Creativity is allowing yourself to make mistakes. Art is knowing which ones to keep. Musings from someone who sees stories everywhere.

Wednesday, August 02, 2006

Burichang and Kudutai

Long ago and far away, my forefathers had a homeland; a sylvan paradise which they left forever after India was partitioned. My elders told dreamy stories about a lost Arcadia of milk, honey and communal amity. That home was a village called Burichang.

Burichang has grown into a sub-divisional town in Comilla District now, in a foriegn country named Bangladesh. My uncle visited there recently and told us how the family home now houses governement offices and a school.

Born in free India, growing up in capital cities like New Delhi and Washington D.C., I listened with incredulity to what seemed like fairy tales of a lost Eden. I never lived in a real Indian village, never visited one until I did my rural and agricultural banking postings as a probationary officer with the State Bank of India group.

I finally inherited a genuine rural address by marriage, village Kudutai, dist Ganjam, Orissa. The emerald paddy fields and groves of cashew trees with luscious red cashew apples, the undulating hills, yes, this is a paradise on earth.

The now crumbling ancestral mansion still displays signs of old grandeur in the massive decorated pillars and ornamental doorways. These were once scenes of community festivities, of village panchayats and dispensation of justice.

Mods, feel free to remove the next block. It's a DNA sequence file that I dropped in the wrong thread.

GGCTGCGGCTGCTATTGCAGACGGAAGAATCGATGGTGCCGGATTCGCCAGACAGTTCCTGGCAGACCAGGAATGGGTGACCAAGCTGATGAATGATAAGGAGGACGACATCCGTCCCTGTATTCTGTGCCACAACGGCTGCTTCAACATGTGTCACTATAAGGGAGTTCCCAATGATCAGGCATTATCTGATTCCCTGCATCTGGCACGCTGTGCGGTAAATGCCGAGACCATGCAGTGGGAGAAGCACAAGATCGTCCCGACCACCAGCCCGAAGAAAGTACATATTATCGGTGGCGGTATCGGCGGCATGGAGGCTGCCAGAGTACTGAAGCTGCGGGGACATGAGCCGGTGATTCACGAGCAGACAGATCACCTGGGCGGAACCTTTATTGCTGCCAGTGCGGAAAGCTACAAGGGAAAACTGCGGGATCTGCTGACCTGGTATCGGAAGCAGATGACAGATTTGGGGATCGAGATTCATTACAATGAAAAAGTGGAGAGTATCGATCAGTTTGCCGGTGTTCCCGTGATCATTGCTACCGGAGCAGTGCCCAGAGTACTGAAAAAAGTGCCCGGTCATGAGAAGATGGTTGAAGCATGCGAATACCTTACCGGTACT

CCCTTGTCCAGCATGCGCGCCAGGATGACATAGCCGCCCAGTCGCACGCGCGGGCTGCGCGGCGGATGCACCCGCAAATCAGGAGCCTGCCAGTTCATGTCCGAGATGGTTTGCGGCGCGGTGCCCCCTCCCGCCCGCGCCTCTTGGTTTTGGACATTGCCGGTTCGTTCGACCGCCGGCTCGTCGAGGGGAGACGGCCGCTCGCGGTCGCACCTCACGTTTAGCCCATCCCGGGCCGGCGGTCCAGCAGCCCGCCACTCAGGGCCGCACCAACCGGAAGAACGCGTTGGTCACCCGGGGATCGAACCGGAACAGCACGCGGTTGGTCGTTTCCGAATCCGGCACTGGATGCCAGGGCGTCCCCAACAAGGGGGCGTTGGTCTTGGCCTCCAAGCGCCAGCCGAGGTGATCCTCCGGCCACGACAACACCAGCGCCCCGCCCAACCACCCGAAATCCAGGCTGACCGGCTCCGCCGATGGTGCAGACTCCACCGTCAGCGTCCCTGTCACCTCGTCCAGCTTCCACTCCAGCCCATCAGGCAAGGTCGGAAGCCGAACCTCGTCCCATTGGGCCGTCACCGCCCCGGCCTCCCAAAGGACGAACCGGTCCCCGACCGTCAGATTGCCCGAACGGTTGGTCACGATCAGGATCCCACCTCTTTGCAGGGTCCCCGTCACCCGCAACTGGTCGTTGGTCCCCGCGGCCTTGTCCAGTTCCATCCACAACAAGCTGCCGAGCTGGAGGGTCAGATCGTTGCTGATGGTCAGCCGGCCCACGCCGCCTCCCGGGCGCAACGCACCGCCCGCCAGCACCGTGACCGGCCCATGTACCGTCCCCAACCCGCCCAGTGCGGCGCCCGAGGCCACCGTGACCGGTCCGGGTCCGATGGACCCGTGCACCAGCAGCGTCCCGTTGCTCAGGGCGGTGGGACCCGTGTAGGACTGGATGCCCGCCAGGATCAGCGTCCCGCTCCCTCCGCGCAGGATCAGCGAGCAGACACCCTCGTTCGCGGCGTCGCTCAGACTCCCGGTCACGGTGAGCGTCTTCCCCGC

The old mansion now lies abandoned, like the beached body of a magnificent whale. Descendants of the clan live in featureless matchbox quarters with modern amenities huddled behind the grand facade of the original house.

Seeing the beauty of Kudutai, I now understand what my own parents and elders still mourn. I also see that it is no unspoilt paradise. Kudutai is an ordinary village in a remote corner of a less developed state of India. Electricity came here only at the fag end of the twentieth century. A few months ago, a young cousin died of cerebral malaria. There are no doctors or hospitals in the village.

The younger generation of the family are now entering into service oriented professions. Idealism can also motivate.

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